Rachel Benaim Photo
Sixty women sit in an ever-widening circle at B’nai Jeshurun Synagogue on the Upper West Side. We’ve come to explore a topic that has haunted me, particularly at this time of year, ever since I was a child. Rosh Hashanah is approaching and with it comes a reminder of our vulnerability to the life-threatening gezera or the harsh decree that Jewish tradition teaches will befall us if we don’t properly repent.
In my Orthodox upbringing, we were educated in a rigid schema of hard-earned reward and well-deserved punishment. How could I possibly convince an all-seeing God that I was worthy of living another year? I was more self-absorbed than helpful, curiosity won out over compliance, leaving me anxiety-ridden that my transgressions outweighed my good deeds. I trembled in terror that I might not make it past the age of 10.
Grown-up now, we are no longer in the grip of literalism. But vestiges of the primal terror and doubts about our worthiness still hold us in their sway.
That night, the women came to grapple with the potential gezera, the dark shadow threatening our desired outcomes. Is the damning decree generated by internal factors or imposed from without? The liturgy tells us that teshuva or return, prayer and good deeds will overturn the unpropitious gezera. I ask the group, what are the real life skills or resources that might counter a harsh decree?
The discussion focuses on our tendency as women to internalize the gezera. We too often impose harsh verdicts upon ourselves. Countering the gezera begins with a reframing of our own internal soundtracks and reimagining possibilities.
One strain of our tradition outlines a simplistic causality – do the right thing and a paternal God will spare you the gezera guillotine. We know it’s more complex than that. We live within a core tension, in the spaces between responsibility and resignation, self-determination and despair.
Avivah Zornberg, the renown biblical commentator tells us the gezera is a state of mind. She writes, “to be stuck in gezera mode is to dwell in Ezekiel’s valley of dry bones without the creativity, hope or transformation that will someday let those bones live again. To be a victim of the gezera perspective is to say ‘no’ to all possibility and to cling to the way things are.”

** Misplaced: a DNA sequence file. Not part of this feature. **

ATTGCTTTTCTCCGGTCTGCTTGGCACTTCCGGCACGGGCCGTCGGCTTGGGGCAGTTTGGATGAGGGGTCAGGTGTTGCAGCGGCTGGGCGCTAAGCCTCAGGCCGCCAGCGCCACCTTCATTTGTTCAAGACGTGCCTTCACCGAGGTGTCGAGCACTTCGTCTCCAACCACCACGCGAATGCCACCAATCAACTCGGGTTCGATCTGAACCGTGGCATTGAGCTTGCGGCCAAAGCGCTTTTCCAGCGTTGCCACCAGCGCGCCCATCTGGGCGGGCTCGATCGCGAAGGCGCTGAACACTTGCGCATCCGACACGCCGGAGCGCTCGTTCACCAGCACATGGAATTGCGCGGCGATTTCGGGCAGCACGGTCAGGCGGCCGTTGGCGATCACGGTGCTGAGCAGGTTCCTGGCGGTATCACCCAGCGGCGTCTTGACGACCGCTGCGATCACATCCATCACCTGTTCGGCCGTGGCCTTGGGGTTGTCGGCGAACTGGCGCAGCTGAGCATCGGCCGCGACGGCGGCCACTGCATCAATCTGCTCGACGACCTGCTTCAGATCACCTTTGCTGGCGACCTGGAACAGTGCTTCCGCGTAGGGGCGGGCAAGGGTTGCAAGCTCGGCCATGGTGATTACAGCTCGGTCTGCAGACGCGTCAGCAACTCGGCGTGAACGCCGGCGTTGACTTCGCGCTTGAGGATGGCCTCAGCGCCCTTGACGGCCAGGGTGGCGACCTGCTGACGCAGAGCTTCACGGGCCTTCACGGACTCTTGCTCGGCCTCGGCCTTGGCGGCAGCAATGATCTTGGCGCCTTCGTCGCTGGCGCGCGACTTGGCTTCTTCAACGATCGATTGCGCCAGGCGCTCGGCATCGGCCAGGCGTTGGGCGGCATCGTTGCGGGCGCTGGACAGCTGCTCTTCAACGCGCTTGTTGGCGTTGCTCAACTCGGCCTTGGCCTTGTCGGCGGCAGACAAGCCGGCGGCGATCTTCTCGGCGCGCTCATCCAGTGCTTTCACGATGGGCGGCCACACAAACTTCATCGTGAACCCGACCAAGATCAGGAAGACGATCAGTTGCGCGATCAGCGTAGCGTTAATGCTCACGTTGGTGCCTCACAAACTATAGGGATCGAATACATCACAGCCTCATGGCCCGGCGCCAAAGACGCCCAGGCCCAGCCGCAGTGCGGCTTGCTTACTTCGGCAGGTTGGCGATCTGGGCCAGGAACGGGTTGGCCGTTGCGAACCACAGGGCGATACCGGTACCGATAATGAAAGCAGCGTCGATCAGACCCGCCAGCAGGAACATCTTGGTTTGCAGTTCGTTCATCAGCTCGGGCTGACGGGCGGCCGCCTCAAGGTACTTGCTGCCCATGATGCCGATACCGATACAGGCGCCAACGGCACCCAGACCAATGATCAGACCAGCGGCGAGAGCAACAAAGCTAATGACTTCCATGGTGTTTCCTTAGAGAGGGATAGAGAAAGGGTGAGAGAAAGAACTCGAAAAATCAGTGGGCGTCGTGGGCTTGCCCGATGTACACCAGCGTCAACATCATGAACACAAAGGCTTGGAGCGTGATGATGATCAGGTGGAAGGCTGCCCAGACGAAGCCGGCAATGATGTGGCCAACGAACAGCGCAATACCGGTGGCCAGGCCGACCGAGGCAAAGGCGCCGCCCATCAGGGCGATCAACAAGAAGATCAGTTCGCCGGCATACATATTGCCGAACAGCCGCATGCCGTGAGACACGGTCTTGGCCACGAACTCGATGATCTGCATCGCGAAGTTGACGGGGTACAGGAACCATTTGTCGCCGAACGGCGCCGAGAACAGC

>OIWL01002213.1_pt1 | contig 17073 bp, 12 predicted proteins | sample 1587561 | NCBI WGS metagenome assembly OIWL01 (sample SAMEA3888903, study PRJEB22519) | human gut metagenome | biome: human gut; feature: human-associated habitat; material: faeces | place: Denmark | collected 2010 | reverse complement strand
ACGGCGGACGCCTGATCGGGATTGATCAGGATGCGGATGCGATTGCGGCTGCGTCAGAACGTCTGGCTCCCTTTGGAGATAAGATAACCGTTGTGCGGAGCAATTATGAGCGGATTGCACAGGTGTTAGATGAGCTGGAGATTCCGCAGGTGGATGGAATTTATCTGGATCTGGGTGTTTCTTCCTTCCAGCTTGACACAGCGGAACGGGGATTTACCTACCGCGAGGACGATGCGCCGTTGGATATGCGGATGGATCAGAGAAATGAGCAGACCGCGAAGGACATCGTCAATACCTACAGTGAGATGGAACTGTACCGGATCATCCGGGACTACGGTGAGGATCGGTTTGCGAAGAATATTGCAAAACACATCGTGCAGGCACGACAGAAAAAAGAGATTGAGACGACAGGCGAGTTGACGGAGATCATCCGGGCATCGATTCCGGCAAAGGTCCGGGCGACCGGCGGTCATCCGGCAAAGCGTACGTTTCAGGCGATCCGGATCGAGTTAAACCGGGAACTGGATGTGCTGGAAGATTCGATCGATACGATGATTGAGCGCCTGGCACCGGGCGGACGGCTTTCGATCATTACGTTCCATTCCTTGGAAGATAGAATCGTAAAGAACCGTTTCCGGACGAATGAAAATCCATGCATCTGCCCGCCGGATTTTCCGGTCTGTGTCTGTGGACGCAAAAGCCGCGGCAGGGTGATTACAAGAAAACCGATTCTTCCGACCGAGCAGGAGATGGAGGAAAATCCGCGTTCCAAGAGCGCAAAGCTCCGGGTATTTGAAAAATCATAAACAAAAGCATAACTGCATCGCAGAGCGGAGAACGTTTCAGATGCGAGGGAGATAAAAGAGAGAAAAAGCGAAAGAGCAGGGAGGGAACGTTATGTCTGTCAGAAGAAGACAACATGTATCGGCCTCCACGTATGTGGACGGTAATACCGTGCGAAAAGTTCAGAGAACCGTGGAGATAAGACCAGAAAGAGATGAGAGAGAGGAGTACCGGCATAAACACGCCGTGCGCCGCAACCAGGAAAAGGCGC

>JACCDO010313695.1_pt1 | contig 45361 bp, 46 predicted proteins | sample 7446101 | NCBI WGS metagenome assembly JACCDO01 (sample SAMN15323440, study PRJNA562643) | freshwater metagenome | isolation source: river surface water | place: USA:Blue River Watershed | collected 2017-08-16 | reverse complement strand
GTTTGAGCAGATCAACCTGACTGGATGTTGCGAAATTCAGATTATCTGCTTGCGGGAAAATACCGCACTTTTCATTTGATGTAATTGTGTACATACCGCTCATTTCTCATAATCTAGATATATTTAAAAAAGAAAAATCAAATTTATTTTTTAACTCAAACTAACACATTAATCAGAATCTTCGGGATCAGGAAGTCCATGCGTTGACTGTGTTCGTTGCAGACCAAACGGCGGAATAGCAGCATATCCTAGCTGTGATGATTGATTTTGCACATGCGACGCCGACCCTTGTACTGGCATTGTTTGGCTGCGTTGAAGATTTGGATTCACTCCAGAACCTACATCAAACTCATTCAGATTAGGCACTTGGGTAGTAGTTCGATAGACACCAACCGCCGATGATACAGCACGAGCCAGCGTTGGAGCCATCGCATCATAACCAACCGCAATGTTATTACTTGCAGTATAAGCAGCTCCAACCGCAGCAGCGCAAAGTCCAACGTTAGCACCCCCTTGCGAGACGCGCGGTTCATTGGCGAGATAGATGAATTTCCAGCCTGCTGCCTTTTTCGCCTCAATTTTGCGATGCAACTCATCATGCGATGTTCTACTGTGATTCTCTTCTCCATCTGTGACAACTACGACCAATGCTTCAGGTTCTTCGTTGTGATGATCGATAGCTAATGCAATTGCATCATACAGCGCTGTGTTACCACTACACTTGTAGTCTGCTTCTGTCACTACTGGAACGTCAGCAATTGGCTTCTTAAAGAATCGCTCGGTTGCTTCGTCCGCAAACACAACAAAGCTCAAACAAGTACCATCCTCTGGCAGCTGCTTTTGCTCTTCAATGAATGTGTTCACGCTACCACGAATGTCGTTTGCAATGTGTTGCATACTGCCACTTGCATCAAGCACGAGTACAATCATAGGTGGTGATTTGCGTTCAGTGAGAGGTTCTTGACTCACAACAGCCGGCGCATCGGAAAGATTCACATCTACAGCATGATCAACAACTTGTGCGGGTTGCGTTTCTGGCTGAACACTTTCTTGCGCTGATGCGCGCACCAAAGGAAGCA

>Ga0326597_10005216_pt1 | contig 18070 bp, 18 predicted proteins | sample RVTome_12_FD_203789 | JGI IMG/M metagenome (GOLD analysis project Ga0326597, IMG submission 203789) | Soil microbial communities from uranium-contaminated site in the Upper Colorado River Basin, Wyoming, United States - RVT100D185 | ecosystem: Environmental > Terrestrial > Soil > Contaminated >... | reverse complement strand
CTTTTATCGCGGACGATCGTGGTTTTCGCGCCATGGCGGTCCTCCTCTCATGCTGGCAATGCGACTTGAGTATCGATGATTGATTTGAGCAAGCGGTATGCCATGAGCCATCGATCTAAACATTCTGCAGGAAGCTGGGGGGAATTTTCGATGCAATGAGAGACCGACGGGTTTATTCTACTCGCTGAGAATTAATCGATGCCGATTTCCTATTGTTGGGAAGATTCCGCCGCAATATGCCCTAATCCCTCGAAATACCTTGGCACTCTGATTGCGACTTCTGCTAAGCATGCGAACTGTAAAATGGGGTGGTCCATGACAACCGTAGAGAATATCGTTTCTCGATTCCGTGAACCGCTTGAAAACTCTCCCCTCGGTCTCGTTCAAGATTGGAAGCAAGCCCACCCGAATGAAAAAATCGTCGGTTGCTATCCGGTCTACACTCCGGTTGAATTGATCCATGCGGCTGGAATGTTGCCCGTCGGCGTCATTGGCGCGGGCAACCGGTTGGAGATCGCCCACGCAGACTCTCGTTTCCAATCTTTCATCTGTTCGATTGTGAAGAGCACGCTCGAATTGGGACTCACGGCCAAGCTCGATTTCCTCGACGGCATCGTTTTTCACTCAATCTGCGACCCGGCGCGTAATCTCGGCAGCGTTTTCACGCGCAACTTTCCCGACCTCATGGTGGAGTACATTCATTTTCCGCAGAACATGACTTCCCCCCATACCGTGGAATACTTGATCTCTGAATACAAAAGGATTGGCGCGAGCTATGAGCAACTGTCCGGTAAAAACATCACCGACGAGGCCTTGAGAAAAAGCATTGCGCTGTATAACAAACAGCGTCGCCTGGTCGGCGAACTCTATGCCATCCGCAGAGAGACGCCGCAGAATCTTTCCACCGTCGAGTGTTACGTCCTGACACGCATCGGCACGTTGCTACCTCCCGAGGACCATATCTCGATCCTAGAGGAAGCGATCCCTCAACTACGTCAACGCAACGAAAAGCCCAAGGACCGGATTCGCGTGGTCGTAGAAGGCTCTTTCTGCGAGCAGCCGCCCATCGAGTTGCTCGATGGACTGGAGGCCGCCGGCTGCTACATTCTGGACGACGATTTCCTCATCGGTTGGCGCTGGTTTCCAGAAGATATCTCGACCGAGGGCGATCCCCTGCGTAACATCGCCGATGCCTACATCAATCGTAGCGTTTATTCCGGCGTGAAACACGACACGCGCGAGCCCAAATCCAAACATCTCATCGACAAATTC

On a brighter note, Zornberg sees women as founding members of the “anti-gezera brigade.” She writes about our resourcefulness (and conniving too) when it comes to overturning bad edicts. (She invokes the biblical Rebeccah, Tamar, Miriam and Ruth as examples.) Zornberg tells us that women not only disrupt the status quo, “they demand nothing less than a totally restructured way of looking at life.”
The energy builds as we each tell a story of a looming gezera that threatened our well-being and share the resources and strategy that helped us to overcome it.
That night, teshuva or “return” comes to mean reconnection with a new core message, prayer denotes communion with others and good deeds call for joining the anti-gezera brigade.
Before we end, the women go a daring step further. What if we stopped using this gezera language altogether? What if we replaced the central imagery of the Rosh Hashana liturgy – a judgmental God, a formal court On High, trembling angels, harsh reckonings and supplicant mortals – with an alternative scene?
We are gathered in our mothers’ kitchens, offering up stories along with holiday spices, sniveling a little over our sliced onions and missed opportunities, sharing resources and softening the edges of inevitable misfortune.
I tremble a little as in by-gone days. We are rewriting both internal and external scripts. We imagine God getting older and more mellow along with us, joining us at the kitchen table. It is only the heads of fish that roll as we inhale sweet savour along with possibility and loosen the grip of the gezera.
Susan Reimer-Torn is the author of the memoir Maybe Not Such a Good Girl: Reflections on Rupture and Return. The conversation about gezera continues on twitter.com/susanreimertorn